Your bags are packed, you have a full tank, and you'll be ready to set off as soon as your bikes are racked up at the back. We’ve come up with a simple guide to loading your RV up with your baggage and everything else you need so that you can enjoy your vacation in safety.
You should make sure that all your baggage is loaded correctly, otherwise your RV might quickly start to sway from side to side. Items that have been properly secured will stay in place in the curves of a mountain pass road or when you have to hit the brakes, so they won't harm the RV's fittings or its passengers. It isn't always easy to keep track of all the different things you need to take on vacation. It's such a long list, and you worry that you'll forget something important. There's a risk that you might overload what's already a fairly heavy vehicle. That's why it makes sense to plan carefully and leave out things you don't really need. Draw up a list of essentials before you start and make sure you have plenty of time for loading. AXA Accident Research & Prevention has drawn up this handy guide to packing and loading your RV:
Just like when you load the trunk of your car, you should put large and heavy items into the RV first. It's advisable to lay all of your baggage out in front of the RV and sort it by weight. Pack the heaviest items first and as low down as possible to keep the center of gravity low for better roadholding. Lighter items should fit in the RV's storage cupboards, and you should put the lightest in the upper compartments. You can also use the back of the RV or any sleeping area, either under the roof or extending, to pack light items such as clothing and bedding.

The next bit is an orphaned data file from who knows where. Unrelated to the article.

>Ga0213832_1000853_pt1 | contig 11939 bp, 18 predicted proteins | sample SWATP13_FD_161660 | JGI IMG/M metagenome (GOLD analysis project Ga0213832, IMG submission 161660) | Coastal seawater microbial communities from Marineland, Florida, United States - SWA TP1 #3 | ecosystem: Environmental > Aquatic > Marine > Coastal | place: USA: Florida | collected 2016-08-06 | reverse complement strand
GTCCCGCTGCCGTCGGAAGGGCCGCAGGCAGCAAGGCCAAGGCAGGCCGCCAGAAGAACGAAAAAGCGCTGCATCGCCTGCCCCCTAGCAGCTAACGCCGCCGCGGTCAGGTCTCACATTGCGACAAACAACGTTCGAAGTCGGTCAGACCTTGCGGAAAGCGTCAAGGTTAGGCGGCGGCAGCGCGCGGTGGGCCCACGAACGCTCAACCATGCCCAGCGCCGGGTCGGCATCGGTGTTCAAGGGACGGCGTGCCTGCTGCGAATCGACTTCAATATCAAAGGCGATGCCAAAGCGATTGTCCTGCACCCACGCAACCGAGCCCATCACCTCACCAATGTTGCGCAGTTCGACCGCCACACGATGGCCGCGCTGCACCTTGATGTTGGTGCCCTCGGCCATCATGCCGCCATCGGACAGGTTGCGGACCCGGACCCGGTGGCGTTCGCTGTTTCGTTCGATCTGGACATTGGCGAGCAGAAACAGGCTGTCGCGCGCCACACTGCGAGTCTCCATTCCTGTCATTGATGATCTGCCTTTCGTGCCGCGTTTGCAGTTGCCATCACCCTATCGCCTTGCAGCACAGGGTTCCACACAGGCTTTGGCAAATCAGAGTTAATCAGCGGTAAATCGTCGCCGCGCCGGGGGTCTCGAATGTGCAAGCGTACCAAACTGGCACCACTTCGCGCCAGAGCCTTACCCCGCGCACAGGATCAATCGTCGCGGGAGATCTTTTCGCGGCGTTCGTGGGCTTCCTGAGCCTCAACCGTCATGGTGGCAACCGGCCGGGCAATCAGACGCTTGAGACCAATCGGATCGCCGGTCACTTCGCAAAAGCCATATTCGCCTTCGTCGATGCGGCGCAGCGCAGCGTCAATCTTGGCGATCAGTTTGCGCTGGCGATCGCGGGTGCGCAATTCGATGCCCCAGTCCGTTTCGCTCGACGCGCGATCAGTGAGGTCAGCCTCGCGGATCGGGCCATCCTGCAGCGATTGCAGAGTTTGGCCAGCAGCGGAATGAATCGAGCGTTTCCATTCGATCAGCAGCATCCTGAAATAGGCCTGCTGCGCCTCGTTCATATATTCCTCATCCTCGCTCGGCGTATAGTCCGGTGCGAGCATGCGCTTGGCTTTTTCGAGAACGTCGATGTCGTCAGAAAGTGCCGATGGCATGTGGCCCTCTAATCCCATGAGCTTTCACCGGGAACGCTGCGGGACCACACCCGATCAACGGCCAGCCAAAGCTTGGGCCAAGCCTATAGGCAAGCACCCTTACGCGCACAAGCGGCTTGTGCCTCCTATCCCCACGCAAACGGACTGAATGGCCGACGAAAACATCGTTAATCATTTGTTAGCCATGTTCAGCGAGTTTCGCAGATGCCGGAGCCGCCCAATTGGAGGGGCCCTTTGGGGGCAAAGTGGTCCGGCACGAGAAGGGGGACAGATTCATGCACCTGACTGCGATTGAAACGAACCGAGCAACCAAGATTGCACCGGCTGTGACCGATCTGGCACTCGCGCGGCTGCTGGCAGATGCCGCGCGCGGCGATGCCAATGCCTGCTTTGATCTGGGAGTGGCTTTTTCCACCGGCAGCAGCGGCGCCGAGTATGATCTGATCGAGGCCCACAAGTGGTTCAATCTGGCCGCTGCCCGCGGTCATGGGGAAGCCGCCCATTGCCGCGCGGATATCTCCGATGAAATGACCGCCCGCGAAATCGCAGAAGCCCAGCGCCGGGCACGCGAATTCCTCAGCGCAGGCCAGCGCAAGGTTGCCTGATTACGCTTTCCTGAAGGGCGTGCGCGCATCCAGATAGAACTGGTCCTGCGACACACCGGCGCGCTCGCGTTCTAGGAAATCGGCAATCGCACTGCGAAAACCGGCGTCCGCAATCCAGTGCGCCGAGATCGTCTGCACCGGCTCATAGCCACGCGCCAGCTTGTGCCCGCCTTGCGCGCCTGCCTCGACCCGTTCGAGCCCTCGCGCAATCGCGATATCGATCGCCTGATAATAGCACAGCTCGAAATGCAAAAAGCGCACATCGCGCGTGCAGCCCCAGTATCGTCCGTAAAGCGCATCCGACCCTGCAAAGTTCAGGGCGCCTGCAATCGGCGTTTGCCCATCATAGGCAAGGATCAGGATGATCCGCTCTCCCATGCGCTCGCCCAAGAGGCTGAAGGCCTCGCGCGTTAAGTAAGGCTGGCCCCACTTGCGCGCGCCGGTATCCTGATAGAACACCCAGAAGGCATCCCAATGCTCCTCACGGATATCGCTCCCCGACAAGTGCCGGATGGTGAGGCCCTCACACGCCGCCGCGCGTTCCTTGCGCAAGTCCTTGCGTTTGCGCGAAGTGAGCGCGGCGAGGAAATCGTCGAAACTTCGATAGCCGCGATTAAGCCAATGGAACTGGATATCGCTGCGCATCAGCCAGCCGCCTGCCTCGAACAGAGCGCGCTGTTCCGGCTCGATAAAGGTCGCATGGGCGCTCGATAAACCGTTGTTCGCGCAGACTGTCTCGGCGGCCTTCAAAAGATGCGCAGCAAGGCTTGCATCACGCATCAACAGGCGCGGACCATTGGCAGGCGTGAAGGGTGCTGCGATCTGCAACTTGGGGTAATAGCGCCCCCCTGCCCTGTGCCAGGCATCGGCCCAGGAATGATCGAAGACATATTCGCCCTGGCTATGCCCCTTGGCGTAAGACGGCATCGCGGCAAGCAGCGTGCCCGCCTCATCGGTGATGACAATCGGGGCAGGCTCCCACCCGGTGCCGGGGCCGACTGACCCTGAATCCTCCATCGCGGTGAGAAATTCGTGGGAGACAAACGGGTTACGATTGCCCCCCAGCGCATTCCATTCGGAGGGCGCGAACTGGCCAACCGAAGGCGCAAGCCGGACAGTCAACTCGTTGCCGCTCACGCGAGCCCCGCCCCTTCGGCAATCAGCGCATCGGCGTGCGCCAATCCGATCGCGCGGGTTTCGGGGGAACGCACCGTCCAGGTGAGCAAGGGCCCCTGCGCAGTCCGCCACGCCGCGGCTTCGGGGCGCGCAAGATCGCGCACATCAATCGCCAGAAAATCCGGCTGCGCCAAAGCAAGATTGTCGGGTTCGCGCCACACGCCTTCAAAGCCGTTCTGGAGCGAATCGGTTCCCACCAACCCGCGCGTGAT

Carefully planning how you pack your RV will make for a more comfortable journey and take the fuss out of unpacking when you reach your destination. Think about which items you'll need as soon as you arrive, which should be within easy reach, and which you won't need until later. Heavy items should be placed on a non-slip surface so they don't move around under braking. Give yourself plenty of time to pack – your vacation will be safer and less stressful as a result.
Gas bottles are absolutely essential for a camping trip, and most RVs have a special compartment designed to store them safely. Depending on its size, it can also be useful for lightweight items such as a folded-up inflatable dinghy or watering cans. Remember not to store any electrical equipment like lamps or anything else that might cause a spark together with gas bottles due to the risk of fire. Make sure that the valves on your gas bottles are fully closed for the journey.
Rattling noises can be very annoying while you're driving. They might come from glass bottles, bowls or even your favorite glamping plates. As a general rule, it's worth replacing anything you can – mugs and bowls, for instance – with versions made of biodegradable plastic or recyclable materials. As well as rattling less, they'll also be easier to wash up than expensive ceramics. Non-slip mats are a good way to stop things sliding around in your RV's kitchen cupboards. Plates, cups, and glasses should normally be stored in the roof cupboard. Heavier cookware such as pots and pans belongs at the bottom of the kitchen cupboard. Boxes with firmly closed lids are handy for your spices, oils, and other provisions.
Looking forward to riding your mountain bike or racer on vacation? It clearly deserves to have pride of place, and special rear-mounted racks and boxes are available for RVs. If you're towing a trailer, you can't put bikes on the roof or use a towbar-mounted rack. There are other options: you can place them inside the trailer or on a rack at the rear or on top of the trailer coupling. If your car's big enough, you might be able to fit them in the trunk, otherwise you can use a rack mounted on the car's roof.